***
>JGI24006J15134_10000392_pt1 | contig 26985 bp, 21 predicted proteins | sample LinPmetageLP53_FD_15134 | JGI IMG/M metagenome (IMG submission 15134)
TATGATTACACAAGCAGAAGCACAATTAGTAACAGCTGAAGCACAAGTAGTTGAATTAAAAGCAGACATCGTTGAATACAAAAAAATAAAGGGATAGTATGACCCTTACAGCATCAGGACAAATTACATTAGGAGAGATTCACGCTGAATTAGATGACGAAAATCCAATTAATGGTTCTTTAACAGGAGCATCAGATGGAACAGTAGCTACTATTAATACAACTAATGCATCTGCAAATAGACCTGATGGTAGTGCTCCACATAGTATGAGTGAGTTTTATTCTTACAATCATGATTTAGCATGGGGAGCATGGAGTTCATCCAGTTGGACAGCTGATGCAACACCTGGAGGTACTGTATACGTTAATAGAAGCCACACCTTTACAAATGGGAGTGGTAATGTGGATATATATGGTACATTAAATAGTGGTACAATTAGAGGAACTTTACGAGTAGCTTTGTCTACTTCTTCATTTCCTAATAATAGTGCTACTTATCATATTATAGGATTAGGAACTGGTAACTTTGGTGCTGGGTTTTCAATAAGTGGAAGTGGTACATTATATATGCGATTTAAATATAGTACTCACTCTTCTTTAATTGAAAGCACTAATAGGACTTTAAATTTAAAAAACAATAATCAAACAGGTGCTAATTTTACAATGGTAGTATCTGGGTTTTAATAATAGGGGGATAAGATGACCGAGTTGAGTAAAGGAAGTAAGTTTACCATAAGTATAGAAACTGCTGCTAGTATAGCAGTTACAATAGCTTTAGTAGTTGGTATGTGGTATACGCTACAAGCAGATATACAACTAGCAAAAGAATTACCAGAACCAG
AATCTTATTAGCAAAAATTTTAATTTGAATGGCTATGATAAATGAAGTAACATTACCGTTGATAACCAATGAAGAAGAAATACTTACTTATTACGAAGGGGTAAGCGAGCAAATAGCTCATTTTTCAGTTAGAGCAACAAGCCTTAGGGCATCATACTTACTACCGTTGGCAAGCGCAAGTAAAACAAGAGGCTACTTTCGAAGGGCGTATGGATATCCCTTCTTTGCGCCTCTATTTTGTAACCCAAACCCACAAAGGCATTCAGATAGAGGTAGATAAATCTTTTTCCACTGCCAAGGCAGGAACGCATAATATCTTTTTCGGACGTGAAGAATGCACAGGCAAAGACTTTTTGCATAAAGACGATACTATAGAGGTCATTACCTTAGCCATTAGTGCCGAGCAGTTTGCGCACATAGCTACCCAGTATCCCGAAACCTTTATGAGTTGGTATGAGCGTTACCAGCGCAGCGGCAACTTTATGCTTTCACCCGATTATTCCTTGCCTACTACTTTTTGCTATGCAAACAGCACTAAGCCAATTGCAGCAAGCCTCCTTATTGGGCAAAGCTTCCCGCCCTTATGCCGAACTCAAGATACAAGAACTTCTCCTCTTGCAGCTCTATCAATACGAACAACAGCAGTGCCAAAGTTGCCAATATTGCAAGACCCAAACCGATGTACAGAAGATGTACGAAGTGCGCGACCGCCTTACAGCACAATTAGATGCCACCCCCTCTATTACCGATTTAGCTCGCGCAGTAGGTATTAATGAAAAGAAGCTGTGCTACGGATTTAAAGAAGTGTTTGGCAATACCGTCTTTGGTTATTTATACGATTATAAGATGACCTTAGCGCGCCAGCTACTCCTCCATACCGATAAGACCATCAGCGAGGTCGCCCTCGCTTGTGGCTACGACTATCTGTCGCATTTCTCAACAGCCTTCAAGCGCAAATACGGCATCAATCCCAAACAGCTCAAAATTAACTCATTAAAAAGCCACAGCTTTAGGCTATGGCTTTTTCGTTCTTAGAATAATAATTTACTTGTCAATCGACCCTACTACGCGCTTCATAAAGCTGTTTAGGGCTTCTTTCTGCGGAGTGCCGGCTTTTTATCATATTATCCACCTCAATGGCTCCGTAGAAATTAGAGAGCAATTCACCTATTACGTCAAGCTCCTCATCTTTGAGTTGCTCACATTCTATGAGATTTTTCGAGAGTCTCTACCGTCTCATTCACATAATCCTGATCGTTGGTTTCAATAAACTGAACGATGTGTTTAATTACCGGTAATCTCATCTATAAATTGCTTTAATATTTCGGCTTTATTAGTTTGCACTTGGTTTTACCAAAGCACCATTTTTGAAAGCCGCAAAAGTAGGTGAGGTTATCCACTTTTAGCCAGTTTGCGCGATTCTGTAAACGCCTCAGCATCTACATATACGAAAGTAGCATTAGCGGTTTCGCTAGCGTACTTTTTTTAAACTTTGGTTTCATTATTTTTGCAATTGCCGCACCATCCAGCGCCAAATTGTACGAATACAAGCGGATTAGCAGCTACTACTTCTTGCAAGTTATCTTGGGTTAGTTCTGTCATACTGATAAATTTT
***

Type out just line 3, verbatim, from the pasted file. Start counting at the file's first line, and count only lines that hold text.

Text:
AATCTTATTAGCAAAAATTTTAATTTGAATGGCTATGATAAATGAAGTAACATTACCGTTGATAACCAATGAAGAAGAAATACTTACTTATTACGAAGGGGTAAGCGAGCAAATAGCTCATTTTTCAGTTAGAGCAACAAGCCTTAGGGCATCATACTTACTACCGTTGGCAAGCGCAAGTAAAACAAGAGGCTACTTTCGAAGGGCGTATGGATATCCCTTCTTTGCGCCTCTATTTTGTAACCCAAACCCACAAAGGCATTCAGATAGAGGTAGATAAATCTTTTTCCACTGCCAAGGCAGGAACGCATAATATCTTTTTCGGACGTGAAGAATGCACAGGCAAAGACTTTTTGCATAAAGACGATACTATAGAGGTCATTACCTTAGCCATTAGTGCCGAGCAGTTTGCGCACATAGCTACCCAGTATCCCGAAACCTTTATGAGTTGGTATGAGCGTTACCAGCGCAGCGGCAACTTTATGCTTTCACCCGATTATTCCTTGCCTACTACTTTTTGCTATGCAAACAGCACTAAGCCAATTGCAGCAAGCCTCCTTATTGGGCAAAGCTTCCCGCCCTTATGCCGAACTCAAGATACAAGAACTTCTCCTCTTGCAGCTCTATCAATACGAACAACAGCAGTGCCAAAGTTGCCAATATTGCAAGACCCAAACCGATGTACAGAAGATGTACGAAGTGCGCGACCGCCTTACAGCACAATTAGATGCCACCCCCTCTATTACCGATTTAGCTCGCGCAGTAGGTATTAATGAAAAGAAGCTGTGCTACGGATTTAAAGAAGTGTTTGGCAATACCGTCTTTGGTTATTTATACGATTATAAGATGACCTTAGCGCGCCAGCTACTCCTCCATACCGATAAGACCATCAGCGAGGTCGCCCTCGCTTGTGGCTACGACTATCTGTCGCATTTCTCAACAGCCTTCAAGCGCAAATACGGCATCAATCCCAAACAGCTCAAAATTAACTCATTAAAAAGCCACAGCTTTAGGCTATGGCTTTTTCGTTCTTAGAATAATAATTTACTTGTCAATCGACCCTACTACGCGCTTCATAAAGCTGTTTAGGGCTTCTTTCTGCGGAGTGCCGGCTTTTTATCATATTATCCACCTCAATGGCTCCGTAGAAATTAGAGAGCAATTCACCTATTACGTCAAGCTCCTCATCTTTGAGTTGCTCACATTCTATGAGATTTTTCGAGAGTCTCTACCGTCTCATTCACATAATCCTGATCGTTGGTTTCAATAAACTGAACGATGTGTTTAATTACCGGTAATCTCATCTATAAATTGCTTTAATATTTCGGCTTTATTAGTTTGCACTTGGTTTTACCAAAGCACCATTTTTGAAAGCCGCAAAAGTAGGTGAGGTTATCCACTTTTAGCCAGTTTGCGCGATTCTGTAAACGCCTCAGCATCTACATATACGAAAGTAGCATTAGCGGTTTCGCTAGCGTACTTTTTTTAAACTTTGGTTTCATTATTTTTGCAATTGCCGCACCATCCAGCGCCAAATTGTACGAATACAAGCGGATTAGCAGCTACTACTTCTTGCAAGTTATCTTGGGTTAGTTCTGTCATACTGATAAATTTT